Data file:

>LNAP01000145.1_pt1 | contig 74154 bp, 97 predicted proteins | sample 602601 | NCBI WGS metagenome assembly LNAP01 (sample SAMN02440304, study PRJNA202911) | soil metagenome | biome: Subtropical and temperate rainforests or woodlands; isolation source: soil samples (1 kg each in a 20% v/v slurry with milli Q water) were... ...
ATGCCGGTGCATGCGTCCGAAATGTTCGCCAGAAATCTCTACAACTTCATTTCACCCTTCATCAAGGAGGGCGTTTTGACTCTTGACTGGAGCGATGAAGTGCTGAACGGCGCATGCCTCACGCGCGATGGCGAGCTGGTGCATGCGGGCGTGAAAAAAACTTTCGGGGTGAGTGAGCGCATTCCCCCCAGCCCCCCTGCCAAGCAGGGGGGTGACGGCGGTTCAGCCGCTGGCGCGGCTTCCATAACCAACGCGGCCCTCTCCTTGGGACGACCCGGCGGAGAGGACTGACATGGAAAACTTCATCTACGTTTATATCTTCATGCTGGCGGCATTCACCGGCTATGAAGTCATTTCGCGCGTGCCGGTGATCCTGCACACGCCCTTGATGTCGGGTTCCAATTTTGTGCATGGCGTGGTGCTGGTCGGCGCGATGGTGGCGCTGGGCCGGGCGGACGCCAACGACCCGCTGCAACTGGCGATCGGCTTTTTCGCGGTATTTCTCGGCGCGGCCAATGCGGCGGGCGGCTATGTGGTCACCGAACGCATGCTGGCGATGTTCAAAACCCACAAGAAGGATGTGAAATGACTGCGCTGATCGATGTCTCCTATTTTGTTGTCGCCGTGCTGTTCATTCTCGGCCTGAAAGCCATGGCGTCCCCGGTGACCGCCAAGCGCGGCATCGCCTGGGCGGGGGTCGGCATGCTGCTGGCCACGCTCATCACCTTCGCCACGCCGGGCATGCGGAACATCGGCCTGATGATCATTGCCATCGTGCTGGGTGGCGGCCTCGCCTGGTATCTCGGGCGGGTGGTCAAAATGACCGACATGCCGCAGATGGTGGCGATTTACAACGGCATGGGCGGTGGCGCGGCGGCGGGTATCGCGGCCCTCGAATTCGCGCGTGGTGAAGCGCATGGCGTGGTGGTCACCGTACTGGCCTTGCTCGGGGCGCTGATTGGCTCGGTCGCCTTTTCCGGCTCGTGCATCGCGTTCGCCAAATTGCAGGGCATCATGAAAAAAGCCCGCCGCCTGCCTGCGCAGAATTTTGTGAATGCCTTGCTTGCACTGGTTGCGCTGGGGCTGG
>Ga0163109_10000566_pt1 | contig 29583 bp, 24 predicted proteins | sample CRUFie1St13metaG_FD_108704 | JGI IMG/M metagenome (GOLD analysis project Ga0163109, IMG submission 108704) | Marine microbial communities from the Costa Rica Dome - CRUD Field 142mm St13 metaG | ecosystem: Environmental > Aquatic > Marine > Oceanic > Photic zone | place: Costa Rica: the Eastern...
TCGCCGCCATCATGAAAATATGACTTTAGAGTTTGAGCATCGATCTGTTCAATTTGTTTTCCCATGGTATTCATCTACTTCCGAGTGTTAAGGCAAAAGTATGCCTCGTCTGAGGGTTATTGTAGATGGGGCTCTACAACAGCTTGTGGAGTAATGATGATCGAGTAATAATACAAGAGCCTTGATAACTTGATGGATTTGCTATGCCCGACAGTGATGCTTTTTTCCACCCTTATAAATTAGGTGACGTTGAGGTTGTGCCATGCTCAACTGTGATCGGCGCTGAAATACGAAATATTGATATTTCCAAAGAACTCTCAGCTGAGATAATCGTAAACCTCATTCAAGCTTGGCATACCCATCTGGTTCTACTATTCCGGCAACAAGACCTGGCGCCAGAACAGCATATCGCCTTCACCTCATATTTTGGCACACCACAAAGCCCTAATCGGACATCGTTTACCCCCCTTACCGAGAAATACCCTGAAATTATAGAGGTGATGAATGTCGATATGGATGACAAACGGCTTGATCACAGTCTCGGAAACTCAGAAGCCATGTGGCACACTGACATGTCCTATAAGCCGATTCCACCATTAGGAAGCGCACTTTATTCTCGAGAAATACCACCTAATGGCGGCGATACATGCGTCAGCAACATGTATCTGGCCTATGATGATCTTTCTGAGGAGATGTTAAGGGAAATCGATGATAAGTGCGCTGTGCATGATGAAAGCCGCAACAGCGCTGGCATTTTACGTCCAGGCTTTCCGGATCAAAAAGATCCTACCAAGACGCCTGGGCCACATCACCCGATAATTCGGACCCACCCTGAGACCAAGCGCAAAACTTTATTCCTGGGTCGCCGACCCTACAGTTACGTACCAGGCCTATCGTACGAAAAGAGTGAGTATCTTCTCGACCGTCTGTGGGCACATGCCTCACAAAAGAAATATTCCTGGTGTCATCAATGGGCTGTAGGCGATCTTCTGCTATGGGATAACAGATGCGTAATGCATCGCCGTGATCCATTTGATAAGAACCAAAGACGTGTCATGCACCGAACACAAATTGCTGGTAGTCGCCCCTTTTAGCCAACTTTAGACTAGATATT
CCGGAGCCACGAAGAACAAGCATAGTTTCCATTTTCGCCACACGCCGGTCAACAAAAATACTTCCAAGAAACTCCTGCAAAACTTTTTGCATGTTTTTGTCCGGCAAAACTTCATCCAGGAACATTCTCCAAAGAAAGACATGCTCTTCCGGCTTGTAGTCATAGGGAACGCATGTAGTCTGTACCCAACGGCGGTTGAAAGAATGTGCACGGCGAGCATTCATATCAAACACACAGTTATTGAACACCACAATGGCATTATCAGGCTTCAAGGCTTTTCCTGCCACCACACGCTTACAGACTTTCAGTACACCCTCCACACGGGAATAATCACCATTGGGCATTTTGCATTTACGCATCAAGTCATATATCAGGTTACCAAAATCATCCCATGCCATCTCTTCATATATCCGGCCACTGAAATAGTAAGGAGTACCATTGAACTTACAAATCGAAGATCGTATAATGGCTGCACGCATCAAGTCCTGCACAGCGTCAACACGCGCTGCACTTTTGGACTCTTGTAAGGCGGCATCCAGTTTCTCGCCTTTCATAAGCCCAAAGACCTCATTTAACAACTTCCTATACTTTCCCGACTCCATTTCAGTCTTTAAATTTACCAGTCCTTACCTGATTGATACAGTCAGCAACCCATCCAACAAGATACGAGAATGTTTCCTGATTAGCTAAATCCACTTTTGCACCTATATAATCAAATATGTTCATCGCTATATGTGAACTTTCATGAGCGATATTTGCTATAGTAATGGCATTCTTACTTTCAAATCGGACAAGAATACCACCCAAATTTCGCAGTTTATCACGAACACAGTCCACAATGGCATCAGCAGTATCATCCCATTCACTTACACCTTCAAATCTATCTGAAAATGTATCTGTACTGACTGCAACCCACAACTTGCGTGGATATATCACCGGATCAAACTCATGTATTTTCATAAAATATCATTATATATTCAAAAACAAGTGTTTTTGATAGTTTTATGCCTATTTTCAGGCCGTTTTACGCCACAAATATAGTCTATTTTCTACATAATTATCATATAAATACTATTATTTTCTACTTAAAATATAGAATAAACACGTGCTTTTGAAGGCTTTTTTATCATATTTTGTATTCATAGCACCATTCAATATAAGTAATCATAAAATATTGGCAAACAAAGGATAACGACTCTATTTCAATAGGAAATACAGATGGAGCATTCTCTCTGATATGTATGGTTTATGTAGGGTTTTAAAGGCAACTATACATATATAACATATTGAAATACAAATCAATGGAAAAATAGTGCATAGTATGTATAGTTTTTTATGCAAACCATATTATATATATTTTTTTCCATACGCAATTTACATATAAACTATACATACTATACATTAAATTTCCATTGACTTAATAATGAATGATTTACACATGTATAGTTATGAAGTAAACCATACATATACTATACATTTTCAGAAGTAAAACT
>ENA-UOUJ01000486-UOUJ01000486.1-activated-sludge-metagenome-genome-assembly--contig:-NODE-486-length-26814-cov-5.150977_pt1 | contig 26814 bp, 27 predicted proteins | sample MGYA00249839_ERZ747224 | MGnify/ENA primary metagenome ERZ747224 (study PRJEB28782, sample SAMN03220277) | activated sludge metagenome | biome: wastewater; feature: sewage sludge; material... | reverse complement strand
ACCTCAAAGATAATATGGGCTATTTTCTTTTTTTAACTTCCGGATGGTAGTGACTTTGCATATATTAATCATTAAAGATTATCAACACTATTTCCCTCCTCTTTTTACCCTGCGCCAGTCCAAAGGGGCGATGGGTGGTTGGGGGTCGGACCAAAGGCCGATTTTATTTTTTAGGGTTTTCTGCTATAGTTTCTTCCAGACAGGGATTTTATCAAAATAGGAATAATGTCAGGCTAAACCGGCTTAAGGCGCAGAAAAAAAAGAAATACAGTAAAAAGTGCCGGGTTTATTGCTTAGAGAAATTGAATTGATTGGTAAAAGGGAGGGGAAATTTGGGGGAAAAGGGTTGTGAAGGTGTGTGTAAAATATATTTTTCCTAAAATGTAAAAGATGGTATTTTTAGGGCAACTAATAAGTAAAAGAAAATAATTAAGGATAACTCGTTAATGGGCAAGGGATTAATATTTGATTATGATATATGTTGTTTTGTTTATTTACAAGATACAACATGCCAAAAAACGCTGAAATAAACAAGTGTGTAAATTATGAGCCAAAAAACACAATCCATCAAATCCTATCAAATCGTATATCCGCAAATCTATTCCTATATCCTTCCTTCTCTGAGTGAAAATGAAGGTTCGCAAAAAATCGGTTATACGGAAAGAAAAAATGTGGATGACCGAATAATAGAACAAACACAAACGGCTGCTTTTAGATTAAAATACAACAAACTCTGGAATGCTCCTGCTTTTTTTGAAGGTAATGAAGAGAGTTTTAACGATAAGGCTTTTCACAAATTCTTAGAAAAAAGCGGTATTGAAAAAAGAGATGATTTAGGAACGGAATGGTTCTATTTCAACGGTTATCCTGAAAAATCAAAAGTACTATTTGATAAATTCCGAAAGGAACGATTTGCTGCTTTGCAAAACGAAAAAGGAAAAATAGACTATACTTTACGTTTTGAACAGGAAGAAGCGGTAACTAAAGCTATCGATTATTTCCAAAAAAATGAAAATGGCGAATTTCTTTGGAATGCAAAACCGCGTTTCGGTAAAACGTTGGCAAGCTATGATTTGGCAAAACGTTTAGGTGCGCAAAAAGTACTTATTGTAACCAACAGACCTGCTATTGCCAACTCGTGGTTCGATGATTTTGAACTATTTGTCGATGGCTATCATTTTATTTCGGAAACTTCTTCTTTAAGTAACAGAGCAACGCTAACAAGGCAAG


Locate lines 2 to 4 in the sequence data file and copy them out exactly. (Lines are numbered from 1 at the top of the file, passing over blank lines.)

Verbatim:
ATGCCGGTGCATGCGTCCGAAATGTTCGCCAGAAATCTCTACAACTTCATTTCACCCTTCATCAAGGAGGGCGTTTTGACTCTTGACTGGAGCGATGAAGTGCTGAACGGCGCATGCCTCACGCGCGATGGCGAGCTGGTGCATGCGGGCGTGAAAAAAACTTTCGGGGTGAGTGAGCGCATTCCCCCCAGCCCCCCTGCCAAGCAGGGGGGTGACGGCGGTTCAGCCGCTGGCGCGGCTTCCATAACCAACGCGGCCCTCTCCTTGGGACGACCCGGCGGAGAGGACTGACATGGAAAACTTCATCTACGTTTATATCTTCATGCTGGCGGCATTCACCGGCTATGAAGTCATTTCGCGCGTGCCGGTGATCCTGCACACGCCCTTGATGTCGGGTTCCAATTTTGTGCATGGCGTGGTGCTGGTCGGCGCGATGGTGGCGCTGGGCCGGGCGGACGCCAACGACCCGCTGCAACTGGCGATCGGCTTTTTCGCGGTATTTCTCGGCGCGGCCAATGCGGCGGGCGGCTATGTGGTCACCGAACGCATGCTGGCGATGTTCAAAACCCACAAGAAGGATGTGAAATGACTGCGCTGATCGATGTCTCCTATTTTGTTGTCGCCGTGCTGTTCATTCTCGGCCTGAAAGCCATGGCGTCCCCGGTGACCGCCAAGCGCGGCATCGCCTGGGCGGGGGTCGGCATGCTGCTGGCCACGCTCATCACCTTCGCCACGCCGGGCATGCGGAACATCGGCCTGATGATCATTGCCATCGTGCTGGGTGGCGGCCTCGCCTGGTATCTCGGGCGGGTGGTCAAAATGACCGACATGCCGCAGATGGTGGCGATTTACAACGGCATGGGCGGTGGCGCGGCGGCGGGTATCGCGGCCCTCGAATTCGCGCGTGGTGAAGCGCATGGCGTGGTGGTCACCGTACTGGCCTTGCTCGGGGCGCTGATTGGCTCGGTCGCCTTTTCCGGCTCGTGCATCGCGTTCGCCAAATTGCAGGGCATCATGAAAAAAGCCCGCCGCCTGCCTGCGCAGAATTTTGTGAATGCCTTGCTTGCACTGGTTGCGCTGGGGCTGG
>Ga0163109_10000566_pt1 | contig 29583 bp, 24 predicted proteins | sample CRUFie1St13metaG_FD_108704 | JGI IMG/M metagenome (GOLD analysis project Ga0163109, IMG submission 108704) | Marine microbial communities from the Costa Rica Dome - CRUD Field 142mm St13 metaG | ecosystem: Environmental > Aquatic > Marine > Oceanic > Photic zone | place: Costa Rica: the Eastern...
TCGCCGCCATCATGAAAATATGACTTTAGAGTTTGAGCATCGATCTGTTCAATTTGTTTTCCCATGGTATTCATCTACTTCCGAGTGTTAAGGCAAAAGTATGCCTCGTCTGAGGGTTATTGTAGATGGGGCTCTACAACAGCTTGTGGAGTAATGATGATCGAGTAATAATACAAGAGCCTTGATAACTTGATGGATTTGCTATGCCCGACAGTGATGCTTTTTTCCACCCTTATAAATTAGGTGACGTTGAGGTTGTGCCATGCTCAACTGTGATCGGCGCTGAAATACGAAATATTGATATTTCCAAAGAACTCTCAGCTGAGATAATCGTAAACCTCATTCAAGCTTGGCATACCCATCTGGTTCTACTATTCCGGCAACAAGACCTGGCGCCAGAACAGCATATCGCCTTCACCTCATATTTTGGCACACCACAAAGCCCTAATCGGACATCGTTTACCCCCCTTACCGAGAAATACCCTGAAATTATAGAGGTGATGAATGTCGATATGGATGACAAACGGCTTGATCACAGTCTCGGAAACTCAGAAGCCATGTGGCACACTGACATGTCCTATAAGCCGATTCCACCATTAGGAAGCGCACTTTATTCTCGAGAAATACCACCTAATGGCGGCGATACATGCGTCAGCAACATGTATCTGGCCTATGATGATCTTTCTGAGGAGATGTTAAGGGAAATCGATGATAAGTGCGCTGTGCATGATGAAAGCCGCAACAGCGCTGGCATTTTACGTCCAGGCTTTCCGGATCAAAAAGATCCTACCAAGACGCCTGGGCCACATCACCCGATAATTCGGACCCACCCTGAGACCAAGCGCAAAACTTTATTCCTGGGTCGCCGACCCTACAGTTACGTACCAGGCCTATCGTACGAAAAGAGTGAGTATCTTCTCGACCGTCTGTGGGCACATGCCTCACAAAAGAAATATTCCTGGTGTCATCAATGGGCTGTAGGCGATCTTCTGCTATGGGATAACAGATGCGTAATGCATCGCCGTGATCCATTTGATAAGAACCAAAGACGTGTCATGCACCGAACACAAATTGCTGGTAGTCGCCCCTTTTAGCCAACTTTAGACTAGATATT